There was a time when Java was the darling of the technology industry. It had everything going for it--technically advanced, relatively easy to use, and it held the magical promise of "write-once, run-anywhere."
But, over the last two years or so (seemingly ever since Sun changed it's stock ticker to JAVA), the language has become boring and moribund. Not that programming languages are such a thrill ride, but Java had a level of panache well beyond the norm.
Somehow Java has become really boring. People don't even argue about it anymore. Once thriving sites like TheServerSide don't have the excitement or vitriol that they did in the past. Based on some quick interviews I did, Java guys are all over the map as to why the excitement is gone, running the gamut from JSR bureaucracy, to the focus on things like JavaFX, to the changes in Java EE 6 that most developers didn't ask for and do nothing to support new paradigms like Web apps or cloud computing.
Sun has effectively lost the battle for the cloud to virtualization, which boggles the mind considering the enormous arsenal of servers, storage, and software that Sun has at its disposal to create a differentiated cloud offering for all of the enterprise Java shops. I remain of the opinion that Java should be the dominant platform for the cloud.
Much of the feedback I got from developer friends was related to Sun's lack of connection to the developer community, which I eventually distilled to mean a lack of leadership--not specifically on the developer side, which is quite strong, but from a corporate angle and a human face defining software leadership. The recent departure of MySQL executives certainly didn't help.
It's hard to tell if this is just a market reaction to Sun's downturn or simply part of the evolution of Java itself, but Sun appears to have proven that innovation doesn't matter when no one cares. The best, most innovative open-source products will sit on the proverbial shelf if developers don't care. With the exception of the growth of MySQL there doesn't appear to be a lot of momentum behind Sun's recent software efforts.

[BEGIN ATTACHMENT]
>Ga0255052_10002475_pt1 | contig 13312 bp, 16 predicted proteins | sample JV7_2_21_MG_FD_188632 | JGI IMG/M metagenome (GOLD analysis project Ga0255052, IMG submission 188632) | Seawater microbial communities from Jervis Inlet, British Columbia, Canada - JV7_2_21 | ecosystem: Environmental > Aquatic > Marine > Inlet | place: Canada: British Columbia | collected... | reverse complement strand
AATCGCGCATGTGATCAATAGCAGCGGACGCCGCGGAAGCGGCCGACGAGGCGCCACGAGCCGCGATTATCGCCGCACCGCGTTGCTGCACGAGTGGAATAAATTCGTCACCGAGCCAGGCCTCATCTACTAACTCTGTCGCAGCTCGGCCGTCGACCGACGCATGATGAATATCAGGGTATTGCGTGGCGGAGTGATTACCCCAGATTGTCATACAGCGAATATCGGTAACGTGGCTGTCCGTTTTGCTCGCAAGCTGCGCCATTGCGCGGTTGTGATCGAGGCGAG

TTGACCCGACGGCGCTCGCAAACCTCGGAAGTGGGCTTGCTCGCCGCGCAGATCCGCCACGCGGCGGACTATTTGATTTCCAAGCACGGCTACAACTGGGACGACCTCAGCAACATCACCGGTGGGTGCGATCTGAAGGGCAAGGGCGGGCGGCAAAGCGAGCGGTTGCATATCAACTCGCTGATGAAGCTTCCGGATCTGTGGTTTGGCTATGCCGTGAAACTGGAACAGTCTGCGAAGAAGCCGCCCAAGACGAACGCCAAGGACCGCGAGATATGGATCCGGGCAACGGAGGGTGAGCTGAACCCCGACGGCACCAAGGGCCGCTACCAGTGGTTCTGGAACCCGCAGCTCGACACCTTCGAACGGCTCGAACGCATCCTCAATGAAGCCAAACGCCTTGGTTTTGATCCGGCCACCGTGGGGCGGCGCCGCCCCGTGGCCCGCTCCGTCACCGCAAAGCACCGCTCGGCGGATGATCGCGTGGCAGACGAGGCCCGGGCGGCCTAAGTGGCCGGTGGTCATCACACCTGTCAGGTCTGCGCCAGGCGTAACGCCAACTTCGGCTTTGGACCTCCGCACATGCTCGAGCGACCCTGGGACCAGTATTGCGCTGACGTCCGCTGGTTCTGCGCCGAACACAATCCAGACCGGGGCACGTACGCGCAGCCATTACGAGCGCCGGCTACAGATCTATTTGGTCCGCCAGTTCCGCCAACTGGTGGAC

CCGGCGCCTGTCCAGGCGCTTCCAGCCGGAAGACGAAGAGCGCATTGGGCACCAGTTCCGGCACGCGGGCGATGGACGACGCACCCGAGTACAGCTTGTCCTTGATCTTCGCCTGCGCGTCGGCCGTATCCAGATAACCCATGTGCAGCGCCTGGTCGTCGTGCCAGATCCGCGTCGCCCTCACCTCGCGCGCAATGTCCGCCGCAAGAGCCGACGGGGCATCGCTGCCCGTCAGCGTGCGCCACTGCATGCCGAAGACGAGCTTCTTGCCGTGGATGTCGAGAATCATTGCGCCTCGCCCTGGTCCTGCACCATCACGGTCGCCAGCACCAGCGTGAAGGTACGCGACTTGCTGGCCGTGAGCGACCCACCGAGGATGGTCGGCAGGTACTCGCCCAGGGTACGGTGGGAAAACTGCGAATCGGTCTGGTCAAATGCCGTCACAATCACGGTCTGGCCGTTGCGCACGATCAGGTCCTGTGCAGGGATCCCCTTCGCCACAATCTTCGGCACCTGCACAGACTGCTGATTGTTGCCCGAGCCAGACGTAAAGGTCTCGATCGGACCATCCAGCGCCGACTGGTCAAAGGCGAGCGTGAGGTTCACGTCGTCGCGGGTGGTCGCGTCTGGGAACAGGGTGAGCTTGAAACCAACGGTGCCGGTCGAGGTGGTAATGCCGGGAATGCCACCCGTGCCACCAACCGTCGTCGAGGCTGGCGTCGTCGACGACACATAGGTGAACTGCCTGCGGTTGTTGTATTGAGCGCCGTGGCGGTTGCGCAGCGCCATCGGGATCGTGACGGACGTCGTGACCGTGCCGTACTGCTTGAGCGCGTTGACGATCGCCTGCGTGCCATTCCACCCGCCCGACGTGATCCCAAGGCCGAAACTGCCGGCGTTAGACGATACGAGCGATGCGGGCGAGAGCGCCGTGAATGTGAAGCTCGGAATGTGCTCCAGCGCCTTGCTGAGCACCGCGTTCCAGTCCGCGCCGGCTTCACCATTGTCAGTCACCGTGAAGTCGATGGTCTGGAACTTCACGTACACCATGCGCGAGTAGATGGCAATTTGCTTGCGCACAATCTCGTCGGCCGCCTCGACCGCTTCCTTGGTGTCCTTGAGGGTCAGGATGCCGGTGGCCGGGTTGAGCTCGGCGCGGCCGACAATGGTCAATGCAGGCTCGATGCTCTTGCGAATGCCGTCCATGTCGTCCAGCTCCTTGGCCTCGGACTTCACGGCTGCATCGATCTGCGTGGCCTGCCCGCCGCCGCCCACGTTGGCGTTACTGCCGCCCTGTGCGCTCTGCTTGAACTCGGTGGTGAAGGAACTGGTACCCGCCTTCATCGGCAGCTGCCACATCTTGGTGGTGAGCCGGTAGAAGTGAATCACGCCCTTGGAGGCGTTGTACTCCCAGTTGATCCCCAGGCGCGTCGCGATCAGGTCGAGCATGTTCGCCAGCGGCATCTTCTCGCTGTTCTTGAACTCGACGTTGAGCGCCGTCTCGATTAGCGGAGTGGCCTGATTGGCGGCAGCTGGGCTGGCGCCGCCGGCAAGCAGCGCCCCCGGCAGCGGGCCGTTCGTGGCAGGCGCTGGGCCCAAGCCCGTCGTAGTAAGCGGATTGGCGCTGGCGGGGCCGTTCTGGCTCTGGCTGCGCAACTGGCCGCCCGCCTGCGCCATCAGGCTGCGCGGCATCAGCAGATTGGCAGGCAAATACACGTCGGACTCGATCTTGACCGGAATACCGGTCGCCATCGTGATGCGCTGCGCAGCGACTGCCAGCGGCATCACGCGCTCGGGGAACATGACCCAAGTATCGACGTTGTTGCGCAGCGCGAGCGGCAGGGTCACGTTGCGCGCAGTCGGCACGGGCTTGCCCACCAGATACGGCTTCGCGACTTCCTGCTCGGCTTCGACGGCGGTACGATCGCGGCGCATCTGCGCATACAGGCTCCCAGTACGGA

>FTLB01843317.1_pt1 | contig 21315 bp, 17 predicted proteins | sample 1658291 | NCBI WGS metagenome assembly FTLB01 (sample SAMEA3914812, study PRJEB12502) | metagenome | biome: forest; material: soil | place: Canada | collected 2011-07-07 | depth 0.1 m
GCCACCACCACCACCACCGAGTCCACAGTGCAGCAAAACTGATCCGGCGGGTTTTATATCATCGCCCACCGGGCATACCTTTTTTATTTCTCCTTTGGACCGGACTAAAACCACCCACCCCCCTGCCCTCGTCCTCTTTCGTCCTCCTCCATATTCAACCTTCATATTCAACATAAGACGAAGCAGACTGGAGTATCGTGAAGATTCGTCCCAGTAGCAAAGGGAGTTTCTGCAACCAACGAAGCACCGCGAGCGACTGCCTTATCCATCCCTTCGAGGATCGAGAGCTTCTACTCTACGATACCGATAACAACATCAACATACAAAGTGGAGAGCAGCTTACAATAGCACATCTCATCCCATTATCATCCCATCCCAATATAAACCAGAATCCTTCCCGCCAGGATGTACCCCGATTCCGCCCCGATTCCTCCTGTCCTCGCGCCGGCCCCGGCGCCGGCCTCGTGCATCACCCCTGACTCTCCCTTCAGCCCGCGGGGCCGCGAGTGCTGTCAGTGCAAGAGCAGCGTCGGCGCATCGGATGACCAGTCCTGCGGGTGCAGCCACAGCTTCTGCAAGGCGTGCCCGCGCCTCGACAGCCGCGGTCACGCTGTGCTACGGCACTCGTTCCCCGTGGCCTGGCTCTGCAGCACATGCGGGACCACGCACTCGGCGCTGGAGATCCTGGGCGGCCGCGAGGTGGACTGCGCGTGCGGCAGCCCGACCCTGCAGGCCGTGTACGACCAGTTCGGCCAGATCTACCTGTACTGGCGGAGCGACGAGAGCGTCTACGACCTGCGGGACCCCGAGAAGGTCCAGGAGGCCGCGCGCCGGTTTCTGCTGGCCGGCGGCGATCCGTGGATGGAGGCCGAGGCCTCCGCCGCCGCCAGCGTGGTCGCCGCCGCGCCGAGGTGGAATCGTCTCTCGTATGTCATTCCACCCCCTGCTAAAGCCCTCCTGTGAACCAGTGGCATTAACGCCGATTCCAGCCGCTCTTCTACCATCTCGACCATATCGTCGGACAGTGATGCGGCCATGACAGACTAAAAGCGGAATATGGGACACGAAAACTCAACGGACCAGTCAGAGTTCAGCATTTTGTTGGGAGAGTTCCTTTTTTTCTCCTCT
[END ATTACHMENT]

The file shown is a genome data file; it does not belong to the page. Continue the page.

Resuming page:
Tuesday's announcement of the Glassfish Portfolio illustrates how Sun is once again missing the point. Glassfish Portfolio is a group of applications that already exist in both open-source and proprietary offerings with clear leaders on both sides. What Sun is offering is not new, not terribly innovative, and sadly for their developers, rather pointless.
As opposed to partnering with the dominant open source Java frameworks or applications (Spring or JBoss for example), Sun puts out another piece of software that no one cares about. There is a reason why Spring has been downloaded millions of times. Sun should be embracing frameworks like Spring that people want to use instead of re-inventing the wheel again and again.
I find this depressing more than anything else. Sun is an important company and I would argue that Java is the clear leader in the enterprise. Something has to give, and its not more meaningless open source code out in the universe.
A few months back I questioned "" I never would have expected to see Sun fail with Java.